But now, it appears, there is to be a second Rumpole. A female Rumpole, of all things. Blimey, who’d have thunk it?
The thought of John Mortimer’s legendary fictional creation being reborn as a woman has, inevitably, upset the whatever-next brigade.
You know the type. Those people who froth at the mouth about gender-neutral vegetables, make unfunny jokes about non binary coffee and pretend the European Union once tried to force politically correct alcohol down our British throats.
These whatever-nexters still haven’t recovered from Dame Judi Dench taking over the role of M in James Bond films, Jodie Whittaker being cast as the 13th Time Lord in Doctor Who and Millie Bobby Brown playing Sherlock’s just as clever sister in the Netflix series Enola Holmes.
When a national newspaper this week broke the story that Mortimer’s classic, long-running ITV drama - which ran from 1978 to 1992 and starred Leo McKern - was being rebooted in this way, the usual suspects raised their eyebrows, cleared their throats and had a good old moan.
“Leave Rumpole alone,” thundered Daily Mail columnist Richard Littlejohn. “Rumpole is immortal.” Some critics insisted such tinkering was disrespectful to Mortimer’s family. Others argued the crumpled bon viveur was a distinctly male character.
In fact, the new series, which will be screened next year, has not only got the family’s blessing - it has been written by two of them. Daughters Emily and Rosie have spent the past two years writing all the episodes.
“It’s an onerous responsibility in a way,” admitted Emily, who recently directed the scathingly satirical TV series The Pursuit of Love, “but it’s been such fun to write. It’s such a nice way of remembering our dad and realising how radical the character was.”
As well as being an old-fashioned, principled, singular radical - representing defendants at the bottom of the legal pile, refusing promotion to the higher echelons of the establishment and championing progressive causes - McKern’s Rumpole was famous for his caustic wit, eccentric manner, love of quoting Wordsworth and Shakespeare, devotion to Arthur Quiller-Couch’s Oxford Book of English Verse and penchant for cheap red wine.
I am a big fan of the original Rumpole. Indeed, I have been watching old episodes on the retro, nostalgia-soaked, channel Talking Pictures TV, which has enjoyed a well-deserved surge in popularity during the pandemic, with audience figures of just over 3.5 million a week.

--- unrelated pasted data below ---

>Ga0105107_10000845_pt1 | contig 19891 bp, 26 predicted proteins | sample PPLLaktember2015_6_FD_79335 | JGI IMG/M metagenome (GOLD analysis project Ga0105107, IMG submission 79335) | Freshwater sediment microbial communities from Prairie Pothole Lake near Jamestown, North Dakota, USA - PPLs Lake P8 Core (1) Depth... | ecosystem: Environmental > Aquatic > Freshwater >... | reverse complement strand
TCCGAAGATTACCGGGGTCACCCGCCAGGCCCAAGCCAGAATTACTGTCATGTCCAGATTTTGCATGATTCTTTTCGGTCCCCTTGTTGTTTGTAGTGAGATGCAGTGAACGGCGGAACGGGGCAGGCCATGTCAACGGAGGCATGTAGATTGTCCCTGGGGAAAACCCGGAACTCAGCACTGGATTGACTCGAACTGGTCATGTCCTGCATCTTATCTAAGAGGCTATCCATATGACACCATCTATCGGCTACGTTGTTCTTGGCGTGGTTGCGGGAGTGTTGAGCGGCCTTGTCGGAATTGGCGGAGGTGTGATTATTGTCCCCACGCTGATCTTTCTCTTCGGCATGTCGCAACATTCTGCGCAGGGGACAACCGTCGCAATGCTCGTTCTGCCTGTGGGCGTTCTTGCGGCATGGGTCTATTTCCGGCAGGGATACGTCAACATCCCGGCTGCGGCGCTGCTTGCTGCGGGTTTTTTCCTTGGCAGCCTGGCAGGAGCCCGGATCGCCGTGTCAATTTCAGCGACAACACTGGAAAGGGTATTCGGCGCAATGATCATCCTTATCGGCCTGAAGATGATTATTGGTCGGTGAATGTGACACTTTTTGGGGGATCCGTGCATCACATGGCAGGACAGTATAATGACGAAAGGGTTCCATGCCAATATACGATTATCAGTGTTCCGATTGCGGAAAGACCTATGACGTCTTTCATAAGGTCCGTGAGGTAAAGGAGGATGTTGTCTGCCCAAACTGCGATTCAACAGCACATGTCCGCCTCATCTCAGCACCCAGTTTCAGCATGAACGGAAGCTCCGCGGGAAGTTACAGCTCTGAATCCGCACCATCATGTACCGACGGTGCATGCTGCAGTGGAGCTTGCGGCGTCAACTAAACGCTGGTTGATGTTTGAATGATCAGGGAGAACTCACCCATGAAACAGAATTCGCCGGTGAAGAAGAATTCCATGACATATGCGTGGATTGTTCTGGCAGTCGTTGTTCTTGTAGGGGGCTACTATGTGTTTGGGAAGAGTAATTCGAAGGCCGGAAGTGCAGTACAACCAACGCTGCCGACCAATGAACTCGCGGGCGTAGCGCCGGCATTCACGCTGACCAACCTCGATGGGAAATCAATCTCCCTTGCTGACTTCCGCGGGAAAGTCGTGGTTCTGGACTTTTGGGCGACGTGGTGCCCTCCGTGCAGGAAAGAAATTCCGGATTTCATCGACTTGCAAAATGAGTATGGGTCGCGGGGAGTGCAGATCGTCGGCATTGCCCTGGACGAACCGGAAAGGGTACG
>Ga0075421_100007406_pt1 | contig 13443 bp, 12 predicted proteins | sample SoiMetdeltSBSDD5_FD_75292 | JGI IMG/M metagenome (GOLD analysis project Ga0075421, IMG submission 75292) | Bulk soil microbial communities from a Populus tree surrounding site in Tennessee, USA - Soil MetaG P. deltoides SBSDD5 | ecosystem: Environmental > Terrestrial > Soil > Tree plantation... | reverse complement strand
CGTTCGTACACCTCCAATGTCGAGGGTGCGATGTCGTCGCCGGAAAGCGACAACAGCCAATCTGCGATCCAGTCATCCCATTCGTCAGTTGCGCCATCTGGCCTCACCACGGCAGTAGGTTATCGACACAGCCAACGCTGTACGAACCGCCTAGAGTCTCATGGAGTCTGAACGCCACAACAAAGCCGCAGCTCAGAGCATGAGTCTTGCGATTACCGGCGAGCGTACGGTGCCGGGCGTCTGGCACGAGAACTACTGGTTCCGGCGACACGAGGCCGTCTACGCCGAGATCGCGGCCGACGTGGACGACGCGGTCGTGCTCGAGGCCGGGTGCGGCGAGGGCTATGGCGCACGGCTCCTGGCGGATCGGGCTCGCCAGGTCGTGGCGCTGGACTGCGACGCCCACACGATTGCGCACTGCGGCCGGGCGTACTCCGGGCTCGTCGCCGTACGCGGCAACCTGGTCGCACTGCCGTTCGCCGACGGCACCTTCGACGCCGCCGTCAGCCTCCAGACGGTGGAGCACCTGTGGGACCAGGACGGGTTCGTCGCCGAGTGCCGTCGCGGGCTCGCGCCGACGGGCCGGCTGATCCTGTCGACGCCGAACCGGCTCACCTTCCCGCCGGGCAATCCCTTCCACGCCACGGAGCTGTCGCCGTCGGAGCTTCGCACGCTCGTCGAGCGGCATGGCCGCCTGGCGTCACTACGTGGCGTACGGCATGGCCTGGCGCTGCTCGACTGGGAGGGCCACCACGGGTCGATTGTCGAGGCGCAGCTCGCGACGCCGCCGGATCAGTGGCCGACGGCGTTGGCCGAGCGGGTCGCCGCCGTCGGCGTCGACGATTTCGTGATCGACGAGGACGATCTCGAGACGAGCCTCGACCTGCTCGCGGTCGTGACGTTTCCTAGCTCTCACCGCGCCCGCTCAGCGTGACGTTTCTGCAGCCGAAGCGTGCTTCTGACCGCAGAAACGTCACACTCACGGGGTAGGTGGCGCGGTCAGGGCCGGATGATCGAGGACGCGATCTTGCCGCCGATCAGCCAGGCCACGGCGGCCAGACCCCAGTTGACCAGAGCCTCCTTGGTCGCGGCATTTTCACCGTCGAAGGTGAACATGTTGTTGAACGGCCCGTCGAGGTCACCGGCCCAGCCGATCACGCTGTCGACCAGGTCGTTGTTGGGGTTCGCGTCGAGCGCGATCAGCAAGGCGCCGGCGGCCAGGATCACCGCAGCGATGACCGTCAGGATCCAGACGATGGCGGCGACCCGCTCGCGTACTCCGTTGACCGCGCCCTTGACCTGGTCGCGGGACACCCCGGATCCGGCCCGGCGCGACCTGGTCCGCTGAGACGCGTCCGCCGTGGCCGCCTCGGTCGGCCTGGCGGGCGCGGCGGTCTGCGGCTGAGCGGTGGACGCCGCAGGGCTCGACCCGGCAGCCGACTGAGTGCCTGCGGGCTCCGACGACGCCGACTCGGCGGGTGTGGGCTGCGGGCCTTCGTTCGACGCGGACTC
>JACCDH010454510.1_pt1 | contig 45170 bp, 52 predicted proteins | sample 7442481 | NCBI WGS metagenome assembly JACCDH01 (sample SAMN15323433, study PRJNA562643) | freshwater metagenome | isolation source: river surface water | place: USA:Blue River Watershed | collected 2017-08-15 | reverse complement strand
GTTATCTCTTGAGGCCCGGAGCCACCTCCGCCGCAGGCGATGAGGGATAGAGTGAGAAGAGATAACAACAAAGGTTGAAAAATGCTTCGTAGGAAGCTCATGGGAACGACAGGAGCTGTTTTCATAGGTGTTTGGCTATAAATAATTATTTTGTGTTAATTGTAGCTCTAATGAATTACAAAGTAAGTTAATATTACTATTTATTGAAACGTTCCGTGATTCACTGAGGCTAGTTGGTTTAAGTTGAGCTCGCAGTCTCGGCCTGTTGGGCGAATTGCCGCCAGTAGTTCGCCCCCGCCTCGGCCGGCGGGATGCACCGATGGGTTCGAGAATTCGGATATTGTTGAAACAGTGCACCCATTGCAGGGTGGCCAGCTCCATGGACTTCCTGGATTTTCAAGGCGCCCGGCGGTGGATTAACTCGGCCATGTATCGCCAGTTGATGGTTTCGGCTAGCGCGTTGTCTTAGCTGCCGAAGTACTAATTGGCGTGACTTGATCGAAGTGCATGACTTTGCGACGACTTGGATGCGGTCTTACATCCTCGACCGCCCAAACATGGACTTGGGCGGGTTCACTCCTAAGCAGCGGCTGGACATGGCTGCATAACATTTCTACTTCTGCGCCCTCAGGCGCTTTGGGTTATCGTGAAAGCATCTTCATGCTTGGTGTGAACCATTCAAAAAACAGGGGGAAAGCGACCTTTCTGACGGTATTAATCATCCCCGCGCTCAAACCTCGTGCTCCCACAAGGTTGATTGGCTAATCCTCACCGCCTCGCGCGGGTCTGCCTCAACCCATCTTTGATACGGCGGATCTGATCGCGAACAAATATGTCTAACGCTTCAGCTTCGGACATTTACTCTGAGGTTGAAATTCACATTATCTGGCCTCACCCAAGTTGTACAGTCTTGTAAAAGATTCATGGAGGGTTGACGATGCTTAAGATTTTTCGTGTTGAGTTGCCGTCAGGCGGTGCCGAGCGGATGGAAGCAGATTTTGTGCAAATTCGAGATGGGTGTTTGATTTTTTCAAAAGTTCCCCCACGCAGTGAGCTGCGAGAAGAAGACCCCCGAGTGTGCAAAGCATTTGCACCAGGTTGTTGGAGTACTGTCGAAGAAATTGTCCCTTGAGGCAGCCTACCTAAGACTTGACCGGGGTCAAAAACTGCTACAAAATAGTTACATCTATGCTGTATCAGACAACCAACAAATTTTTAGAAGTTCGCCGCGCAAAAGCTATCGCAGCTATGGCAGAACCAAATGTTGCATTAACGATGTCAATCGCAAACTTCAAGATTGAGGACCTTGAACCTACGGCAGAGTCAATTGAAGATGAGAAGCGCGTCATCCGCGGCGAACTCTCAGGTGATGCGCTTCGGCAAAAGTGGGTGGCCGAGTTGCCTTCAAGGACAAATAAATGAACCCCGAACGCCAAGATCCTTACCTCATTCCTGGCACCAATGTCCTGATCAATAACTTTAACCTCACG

This week’s offering, Rumpole and the Summer of Discontent, featured the self-described “Old Bailey hack” defending a political activist accused of manslaughter.
Would it be so impossible to imagine Anna Maxwell Martin, Miriam Margolyes, Fiona Shaw, Keeley Hawes, Kristin Scott Thomas or Kate Winslet - brilliant as the crumpled, cantankerous, maverick detective in Mare of Easttown - playing this role?
Of course not. Actually, it would be pretty exhilarating for the series to be brought back to life as a 21st Century remake - in the same way Our Jodie managed to revitalise the Doctor Who format three-and-a-half years ago.
Loving the Huddersfield star’s performances as The Doctor has not undermined my appreciation for other favourite Tardis adventurers such as Tom Baker, David Tennant and Christopher Eccleston.
Such “gender flipping”, as Whittaker has proven, is hardly a new phenomenon. It has become a popular cultural trend, with franchises like Ghostbusters, Ocean’s 11 and American Pie all being revamped as women-centric films.
Besides, according to figures from the Bar Standards Board, there are now more female lawyers than male - so the rebooted Rumpole would reflect the current state of the sexes in the courts.
The whatever-nexters are not convinced. In their tweets, social media posts and other on-line comments, they have been reminiscing about a golden age of TV when the mighty McKern’s interpretation of the witty, anti-establishment barrister lit up the small screen.
I am curious to learn why being witty, anti-establishment and fond of claret should be deemed the distinct character traits of a male, rather than a female, barrister.
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